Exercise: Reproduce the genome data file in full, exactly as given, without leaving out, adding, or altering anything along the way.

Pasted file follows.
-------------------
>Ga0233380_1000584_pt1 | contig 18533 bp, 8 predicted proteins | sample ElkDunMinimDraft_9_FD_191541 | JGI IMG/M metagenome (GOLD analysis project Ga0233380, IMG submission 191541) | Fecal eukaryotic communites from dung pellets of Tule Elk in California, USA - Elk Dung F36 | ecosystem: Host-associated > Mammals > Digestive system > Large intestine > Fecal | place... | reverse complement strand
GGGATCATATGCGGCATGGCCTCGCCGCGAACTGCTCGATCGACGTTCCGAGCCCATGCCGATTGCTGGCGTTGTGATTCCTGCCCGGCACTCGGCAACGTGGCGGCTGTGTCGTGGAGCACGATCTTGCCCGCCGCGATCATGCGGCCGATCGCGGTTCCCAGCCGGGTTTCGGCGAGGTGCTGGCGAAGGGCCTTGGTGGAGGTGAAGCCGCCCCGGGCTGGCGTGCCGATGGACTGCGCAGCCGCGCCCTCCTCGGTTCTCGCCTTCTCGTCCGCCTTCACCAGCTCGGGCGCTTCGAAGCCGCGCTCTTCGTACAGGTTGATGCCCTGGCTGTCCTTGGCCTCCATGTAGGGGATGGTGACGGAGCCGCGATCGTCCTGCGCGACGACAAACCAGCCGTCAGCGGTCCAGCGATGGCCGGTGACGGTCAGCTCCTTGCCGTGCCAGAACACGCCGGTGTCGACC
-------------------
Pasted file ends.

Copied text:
>Ga0233380_1000584_pt1 | contig 18533 bp, 8 predicted proteins | sample ElkDunMinimDraft_9_FD_191541 | JGI IMG/M metagenome (GOLD analysis project Ga0233380, IMG submission 191541) | Fecal eukaryotic communites from dung pellets of Tule Elk in California, USA - Elk Dung F36 | ecosystem: Host-associated > Mammals > Digestive system > Large intestine > Fecal | place... | reverse complement strand
GGGATCATATGCGGCATGGCCTCGCCGCGAACTGCTCGATCGACGTTCCGAGCCCATGCCGATTGCTGGCGTTGTGATTCCTGCCCGGCACTCGGCAACGTGGCGGCTGTGTCGTGGAGCACGATCTTGCCCGCCGCGATCATGCGGCCGATCGCGGTTCCCAGCCGGGTTTCGGCGAGGTGCTGGCGAAGGGCCTTGGTGGAGGTGAAGCCGCCCCGGGCTGGCGTGCCGATGGACTGCGCAGCCGCGCCCTCCTCGGTTCTCGCCTTCTCGTCCGCCTTCACCAGCTCGGGCGCTTCGAAGCCGCGCTCTTCGTACAGGTTGATGCCCTGGCTGTCCTTGGCCTCCATGTAGGGGATGGTGACGGAGCCGCGATCGTCCTGCGCGACGACAAACCAGCCGTCAGCGGTCCAGCGATGGCCGGTGACGGTCAGCTCCTTGCCGTGCCAGAACACGCCGGTGTCGACC